By Isaac Vaught
Spoilers for “Game of Thrones” Season 8 follow.
As the hit HBO fantasy drama airs its final season, fans are coming closer than ever to having their burning question answered: How does it all end? This article will attempt to predict how based on everything that’s happened so far. Although this was written in between episodes 3-4 of the final season, it is consistent with the events of episode four.
This is a long theory, but I promise it’s worth every minute. The theory makes sense of the true meaning of the Night King’s symbol and its relevance for the plot going forward as well as the ending.
I started by puzzling over the most recent episode — why was the Night King killed off so early? It was too easy. It didn’t make sense thematically. Why would the White Walkers’ relevance to the story stop there? I was losing faith in the show. Then, in the middle of the night, it hit me. Holy shit:
The show has a history of reminding us of slogans or common claims made about various groups, and then reversing them later. The most recent example is how there was quite a bit of talk about the Dothraki never being defeated in an open field, and then what happened? They were defeated in an open field. Now, if we look to the Golden Company, what’s their slogan? “Our word is as good as gold.” They’ve famously never broken a contract. Perhaps they’ve been setting this up because they’re about to break their first contract — the one they have to fight for Cersei. But why would they do this?
If you look at the mythology, the Golden Company was started by descendants of the Targaryens. For the last several decades, however, there have been no Targaryen rulers to whom they could pledge allegiance. But now there are two, both of them have dragons, and both of them have a more legitimate claim to the Iron Throne than Cersei.
The Golden Company is on a loan from the Iron Bank, who are all about making smart investments. Given the fact of Jon and Daenerys’ alliance, Cersei is no longer a smart investment. But if the Golden Company turns on Cersei, how could she, one of the show’s most consistently brilliant strategists, possibly gain an upper hand?
First, think back to the end of season seven. When Cersei first sees the wight charge at her, her expression turns from fear into a kind of morbid curiosity. Same with Qyburn.
Now think back to the Night King’s creation scene from season six. If the White Walkers were destined to be defeated this quickly, why would they take the time to show us all of that? Why is it important that we see them shove dragon glass into the Night King’s heart?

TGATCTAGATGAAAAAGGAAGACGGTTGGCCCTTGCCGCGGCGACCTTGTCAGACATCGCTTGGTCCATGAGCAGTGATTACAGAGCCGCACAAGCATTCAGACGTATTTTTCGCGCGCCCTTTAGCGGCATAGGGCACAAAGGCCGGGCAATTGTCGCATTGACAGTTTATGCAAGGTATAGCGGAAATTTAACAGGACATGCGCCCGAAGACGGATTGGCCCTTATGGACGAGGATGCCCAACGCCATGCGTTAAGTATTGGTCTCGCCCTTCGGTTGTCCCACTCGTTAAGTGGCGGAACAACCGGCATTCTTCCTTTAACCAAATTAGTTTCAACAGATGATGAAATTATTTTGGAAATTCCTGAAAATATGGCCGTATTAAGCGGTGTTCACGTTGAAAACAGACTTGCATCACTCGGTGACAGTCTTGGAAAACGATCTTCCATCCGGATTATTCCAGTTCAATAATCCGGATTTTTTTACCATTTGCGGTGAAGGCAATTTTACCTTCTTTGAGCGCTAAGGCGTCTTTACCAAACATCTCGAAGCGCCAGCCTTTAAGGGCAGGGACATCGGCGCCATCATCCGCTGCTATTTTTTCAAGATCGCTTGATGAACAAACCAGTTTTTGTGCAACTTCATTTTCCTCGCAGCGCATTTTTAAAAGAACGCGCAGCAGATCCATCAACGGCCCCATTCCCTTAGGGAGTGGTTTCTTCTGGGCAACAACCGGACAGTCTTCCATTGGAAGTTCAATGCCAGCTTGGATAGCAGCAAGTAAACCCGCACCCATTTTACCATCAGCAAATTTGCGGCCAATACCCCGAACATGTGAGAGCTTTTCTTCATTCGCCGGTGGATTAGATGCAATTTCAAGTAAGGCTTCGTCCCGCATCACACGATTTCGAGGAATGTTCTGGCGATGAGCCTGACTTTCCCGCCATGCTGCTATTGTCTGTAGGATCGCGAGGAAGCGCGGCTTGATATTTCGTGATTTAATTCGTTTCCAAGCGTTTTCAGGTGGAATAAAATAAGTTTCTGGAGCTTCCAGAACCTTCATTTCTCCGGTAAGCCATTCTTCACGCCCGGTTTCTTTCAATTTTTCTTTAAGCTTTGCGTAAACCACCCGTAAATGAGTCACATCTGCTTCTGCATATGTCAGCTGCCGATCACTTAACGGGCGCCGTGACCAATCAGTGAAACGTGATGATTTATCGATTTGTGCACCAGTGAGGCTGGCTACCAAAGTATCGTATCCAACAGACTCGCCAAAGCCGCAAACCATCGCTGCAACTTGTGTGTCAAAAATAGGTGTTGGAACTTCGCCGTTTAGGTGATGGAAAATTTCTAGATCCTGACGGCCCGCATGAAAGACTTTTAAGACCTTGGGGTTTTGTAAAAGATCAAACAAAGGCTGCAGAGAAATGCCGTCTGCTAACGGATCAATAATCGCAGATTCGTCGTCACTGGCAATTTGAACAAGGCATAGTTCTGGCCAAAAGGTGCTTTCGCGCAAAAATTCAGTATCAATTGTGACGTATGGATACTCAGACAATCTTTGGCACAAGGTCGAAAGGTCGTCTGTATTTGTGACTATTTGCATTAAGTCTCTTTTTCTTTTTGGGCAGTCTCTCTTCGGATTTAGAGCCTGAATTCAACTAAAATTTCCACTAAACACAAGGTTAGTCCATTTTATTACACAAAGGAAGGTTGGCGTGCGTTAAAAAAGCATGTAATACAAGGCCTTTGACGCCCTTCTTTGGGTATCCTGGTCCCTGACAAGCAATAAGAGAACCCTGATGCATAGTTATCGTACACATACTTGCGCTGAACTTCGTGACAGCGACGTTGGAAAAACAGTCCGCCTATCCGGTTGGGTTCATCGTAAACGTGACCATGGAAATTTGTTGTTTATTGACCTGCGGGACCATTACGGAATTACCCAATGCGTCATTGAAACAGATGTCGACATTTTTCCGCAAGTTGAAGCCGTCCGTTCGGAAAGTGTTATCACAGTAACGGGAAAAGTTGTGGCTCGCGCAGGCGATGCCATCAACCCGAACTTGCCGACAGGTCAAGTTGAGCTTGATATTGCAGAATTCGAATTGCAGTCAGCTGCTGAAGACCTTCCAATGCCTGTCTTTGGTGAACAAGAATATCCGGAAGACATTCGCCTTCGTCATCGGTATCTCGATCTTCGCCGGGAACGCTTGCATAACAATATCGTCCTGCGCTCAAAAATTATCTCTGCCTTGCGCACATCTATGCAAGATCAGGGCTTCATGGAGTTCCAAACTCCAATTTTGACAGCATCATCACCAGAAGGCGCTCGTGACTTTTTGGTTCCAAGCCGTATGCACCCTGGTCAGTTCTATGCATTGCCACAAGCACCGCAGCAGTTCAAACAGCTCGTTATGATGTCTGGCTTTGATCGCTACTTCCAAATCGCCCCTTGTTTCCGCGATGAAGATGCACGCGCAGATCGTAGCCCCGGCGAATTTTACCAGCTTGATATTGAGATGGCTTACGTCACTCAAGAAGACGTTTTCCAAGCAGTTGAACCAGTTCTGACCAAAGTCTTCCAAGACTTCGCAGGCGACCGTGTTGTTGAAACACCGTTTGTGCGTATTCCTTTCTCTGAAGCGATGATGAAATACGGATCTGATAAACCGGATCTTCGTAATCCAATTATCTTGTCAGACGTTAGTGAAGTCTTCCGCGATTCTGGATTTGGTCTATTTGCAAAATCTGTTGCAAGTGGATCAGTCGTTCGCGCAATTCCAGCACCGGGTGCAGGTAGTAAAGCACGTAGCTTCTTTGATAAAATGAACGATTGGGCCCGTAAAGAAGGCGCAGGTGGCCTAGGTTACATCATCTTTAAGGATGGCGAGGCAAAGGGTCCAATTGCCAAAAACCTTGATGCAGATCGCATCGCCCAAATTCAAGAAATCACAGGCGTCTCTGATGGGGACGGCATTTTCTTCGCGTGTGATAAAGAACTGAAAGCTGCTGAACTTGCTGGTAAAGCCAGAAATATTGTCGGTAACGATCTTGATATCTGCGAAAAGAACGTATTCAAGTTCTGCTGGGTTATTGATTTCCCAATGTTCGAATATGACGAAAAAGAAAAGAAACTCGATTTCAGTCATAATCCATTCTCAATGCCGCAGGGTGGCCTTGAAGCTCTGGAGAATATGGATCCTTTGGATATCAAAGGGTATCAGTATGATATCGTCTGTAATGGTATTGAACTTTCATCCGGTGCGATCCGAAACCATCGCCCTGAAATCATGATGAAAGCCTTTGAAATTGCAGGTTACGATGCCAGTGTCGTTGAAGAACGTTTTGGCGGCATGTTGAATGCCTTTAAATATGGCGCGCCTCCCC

Combining these observations, the implication that no one seems to have noticed is that theoretically anyone could gain the powers of the Night King. As long as they’re alive, motivated and have dragon glass. Impaling herself with dragon glass would allow Cersei to not only become the most powerful being in all of Westeros, but also to the largest army ever amassed. At the end of season seven, Tyrion notes that over a million people live in King’s Landing, more than the entire North combined. In the same episode, when Jon brings this point up to Cersei, and what does she say? “I imagine for most of them [becoming a wight] would be an improvement.”
It’s clear that Cersei doesn’t care at all about the citizens of King’s Landing, or anyone in the world other than herself and Jaime. Her children are all gone, and Jaime has joined the opposing side. She has no one — and consequently nothing to lose by taking on the highest possible power. She would get near-invincibility and an army of over 1,000,000 dead, not to mention that the corpse of one of the largest dragons that ever lived sits inside her castle (Balerion the Black Dread, whose skull just so happens to have been added to the opening credits sequence for the final season). She would be nearly unstoppable.
The question then arises: How could our heroes possibly defeat her?
One option is to use the massive amount of wildfire buried beneath the streets of King’s Landing to blow it all up. Given that this would be a suicide mission, the perfect candidate for this seems to be Jamie — not only does he know the city well enough to navigate it quickly, but he’s been repeatedly established as the brash hero who will risk his own life to save others. Jamie blowing up King’s Landing to save the world and kill Cersei would also fulfill the famous Valonqar prophecy, which says that Cersei will be killed by her ‘little brother.’
But the ending can’t stop there. It’s still too simple. But what’s missing?
I’ll explain in part two of this article.
Contact Isaac Vaught at ivaught ‘at’ stanford.edu.